St. Lucia Embrace Collaboration on New Album ‘Matter’
Frontman Jean-Philip Grobler details the making of the fast-approaching follow-up to 2013's 'When the Night'
Brooklyn’s St. Lucia specialize in synth-pop anthems so effortlessly danceable it’s hard to imagine frontman Jean-Philip Grobler struggling with his inner demons to write them, but that’s exactly what happened when it came time to craft their sophomore album, Matter, which is due out January 29 via Columbia. First, he hesitated to leave his home borough to work with other producers and musicians in California, where he wrote the bulk of the LP last January. “Up until that point, I’d kind of been against that idea,” he tells SPIN over the phone, laughing. “How everybody’s going out to L.A. and doing these writing trips where they write everything for their record with somebody else and it’s like a big writing orgy, basically.”
Once he did touch down at LAX, he balked at what he flew 3,000 miles specifically to do: write with someone else. “It felt like pulling teeth to me,” says Grobler, who penned most of St. Lucia’s dreamy 2013 debut, When the Night, on his own.
Fortunately for Matter, his wife and bandmate Patti Beranek and their manager convinced him that he just had Pacific Ocean-cold feet. He decided to stay, returning triumphant to New York about two weeks later with songs like the recent soaring single “Dancing On Glass,” written with Tim Pagnotta (Walk the Moon, Matthew Koma), and “Help Me Run Away,” a collaboration between Grobler and Bleachers’ Jack Antonoff, which pulsates with bright drums and builds to an exultant shout-worthy bridge. For production assistance, St. Lucia tapped Chris Zane, whose previous credits include work with Passion Pit and the Walkmen. “It was a super fruitful trip,” Grobler says, “though it definitely threw me out of my comfort zone.”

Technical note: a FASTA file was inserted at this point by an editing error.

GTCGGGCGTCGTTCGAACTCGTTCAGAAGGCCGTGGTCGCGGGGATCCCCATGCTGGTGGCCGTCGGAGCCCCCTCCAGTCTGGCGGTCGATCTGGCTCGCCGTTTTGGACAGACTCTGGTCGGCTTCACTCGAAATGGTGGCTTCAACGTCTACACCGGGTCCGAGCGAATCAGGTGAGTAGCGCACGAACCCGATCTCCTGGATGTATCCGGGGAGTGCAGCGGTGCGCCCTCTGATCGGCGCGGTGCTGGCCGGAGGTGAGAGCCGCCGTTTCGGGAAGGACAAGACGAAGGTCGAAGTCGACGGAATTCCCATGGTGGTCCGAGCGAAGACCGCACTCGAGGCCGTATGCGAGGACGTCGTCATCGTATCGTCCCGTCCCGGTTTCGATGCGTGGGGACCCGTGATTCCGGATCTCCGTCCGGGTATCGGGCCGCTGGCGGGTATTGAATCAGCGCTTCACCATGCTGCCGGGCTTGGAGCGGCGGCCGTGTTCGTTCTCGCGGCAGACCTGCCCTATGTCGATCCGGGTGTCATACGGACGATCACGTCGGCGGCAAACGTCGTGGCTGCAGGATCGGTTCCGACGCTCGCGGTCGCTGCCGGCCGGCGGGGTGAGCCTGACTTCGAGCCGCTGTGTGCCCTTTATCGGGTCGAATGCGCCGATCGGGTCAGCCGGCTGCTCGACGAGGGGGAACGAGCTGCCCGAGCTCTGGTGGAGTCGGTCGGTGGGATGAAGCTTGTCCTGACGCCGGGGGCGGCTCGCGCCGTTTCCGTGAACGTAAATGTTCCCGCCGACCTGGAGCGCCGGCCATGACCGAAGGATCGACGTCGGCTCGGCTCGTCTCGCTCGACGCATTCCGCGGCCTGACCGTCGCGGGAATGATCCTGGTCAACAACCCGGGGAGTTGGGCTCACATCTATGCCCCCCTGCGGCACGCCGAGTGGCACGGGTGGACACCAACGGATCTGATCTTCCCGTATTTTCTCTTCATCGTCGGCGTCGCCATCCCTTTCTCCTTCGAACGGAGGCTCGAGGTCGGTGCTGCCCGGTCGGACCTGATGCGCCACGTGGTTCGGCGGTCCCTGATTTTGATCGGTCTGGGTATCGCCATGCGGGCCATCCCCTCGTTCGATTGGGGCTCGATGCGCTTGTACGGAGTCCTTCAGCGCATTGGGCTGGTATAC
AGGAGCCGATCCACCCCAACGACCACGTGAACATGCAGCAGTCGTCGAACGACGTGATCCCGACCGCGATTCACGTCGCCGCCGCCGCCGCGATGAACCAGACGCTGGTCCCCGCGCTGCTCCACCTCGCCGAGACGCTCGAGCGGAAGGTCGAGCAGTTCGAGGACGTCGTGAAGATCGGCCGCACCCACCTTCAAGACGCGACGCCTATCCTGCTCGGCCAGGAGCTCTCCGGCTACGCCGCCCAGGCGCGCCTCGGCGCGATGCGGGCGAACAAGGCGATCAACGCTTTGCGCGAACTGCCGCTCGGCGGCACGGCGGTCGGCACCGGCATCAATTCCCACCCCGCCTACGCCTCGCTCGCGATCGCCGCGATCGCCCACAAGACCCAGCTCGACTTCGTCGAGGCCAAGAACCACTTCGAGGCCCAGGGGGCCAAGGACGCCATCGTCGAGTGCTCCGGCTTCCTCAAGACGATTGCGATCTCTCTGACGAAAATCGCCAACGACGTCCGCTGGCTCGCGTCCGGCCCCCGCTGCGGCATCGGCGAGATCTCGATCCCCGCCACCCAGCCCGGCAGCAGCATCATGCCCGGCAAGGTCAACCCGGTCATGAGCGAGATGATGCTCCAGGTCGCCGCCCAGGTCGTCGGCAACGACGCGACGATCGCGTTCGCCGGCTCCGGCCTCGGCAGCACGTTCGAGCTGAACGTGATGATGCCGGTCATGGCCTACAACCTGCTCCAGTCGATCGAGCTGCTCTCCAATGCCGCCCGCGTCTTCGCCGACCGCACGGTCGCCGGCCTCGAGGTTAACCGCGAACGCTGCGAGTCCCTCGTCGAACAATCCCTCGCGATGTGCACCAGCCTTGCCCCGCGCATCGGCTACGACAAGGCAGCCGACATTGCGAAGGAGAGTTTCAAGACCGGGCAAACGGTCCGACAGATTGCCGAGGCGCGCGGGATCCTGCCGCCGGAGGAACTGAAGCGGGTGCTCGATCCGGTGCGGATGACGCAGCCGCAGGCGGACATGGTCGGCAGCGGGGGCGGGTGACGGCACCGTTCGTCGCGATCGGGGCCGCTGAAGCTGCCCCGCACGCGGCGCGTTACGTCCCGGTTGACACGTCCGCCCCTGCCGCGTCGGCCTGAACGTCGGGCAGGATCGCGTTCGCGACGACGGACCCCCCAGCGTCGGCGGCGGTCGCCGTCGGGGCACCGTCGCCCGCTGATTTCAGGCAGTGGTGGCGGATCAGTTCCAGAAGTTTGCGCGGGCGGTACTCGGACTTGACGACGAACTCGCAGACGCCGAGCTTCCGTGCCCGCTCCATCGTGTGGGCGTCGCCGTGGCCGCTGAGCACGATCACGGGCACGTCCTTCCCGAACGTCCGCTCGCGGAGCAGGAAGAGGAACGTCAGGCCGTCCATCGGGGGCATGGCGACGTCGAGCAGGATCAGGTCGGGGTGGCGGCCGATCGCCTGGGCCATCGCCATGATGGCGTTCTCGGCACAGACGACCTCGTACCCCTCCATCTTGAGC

Grobler has been expanding his musical purview since growing up in Apartheid-era South Africa, where he discovered his voice by singing at the Drakensberg Boys Choir School before leaving his native country to study at the Liverpool Institute for Performing Arts in the U.K. There, he met Beranek, a dance student in her final year (“I kind of hit the jackpot,” he says) and before long, the two moved to Brooklyn so Grobler could pursue a job writing jingles.
He really made his name, though, writing St. Lucia’s effervescent debut, a work rich in tropicália hand drums, watercolor cascades of melody, and bombastic rhythms primed for sunny summer festival stages. Since then, the five-piece band – including guitarist and bassist Ross Clark, keyboard player Nicky Paul, and drummer Dustin Kaufman — have been touring, beginning production for Matter while on the road following When the Night’s success.
“I had to embrace just basically writing and recording on my laptop,” says Grobler. “On long drives through the Rockies, I would take my laptop and mess around with ideas and make rough sketches of songs,” eventually outfitting those rough drafts with booming beats and Rainbow Road-worthy keyboards.
While writing and recording, Grobler tried to ignore pop songwriting restrictions — like traditional verse-chorus-verse structure — and he broke more self-imposed rules by asking for increased input from his bandmates: Kaufman played drums on half of the album’s tracks, while Grobler and Clark dueled with their guitars. “With Ross I came up with parts that I don’t think I would’ve been able to do by myself,” says Grobler, who admits he’s an “okay” guitarist. “He’s such an incredible guitarist, so having them involved definitely expanded the sound a lot.”
Beranek also played a key part in the making of Matter. She and Grobler wrote together for the first time at school, resulting in a “super cheesy country love song” called “Forever” for one of her class projects. After that, the two didn’t collaborate in that way again until they conjured up Matter’s sweet closing track, “Always.” (“We have a tendency to write ballads when we write together,” he says, laughing.) But even when they weren’t writing together, Grobler would often plays songs for his wife as a litmus test. “When you work together in a creative way you have to be less selfish about your ideas and learn to let both parties feel valued,” he says. “Of course, that’s also a really great quality to have in a relationship, too.”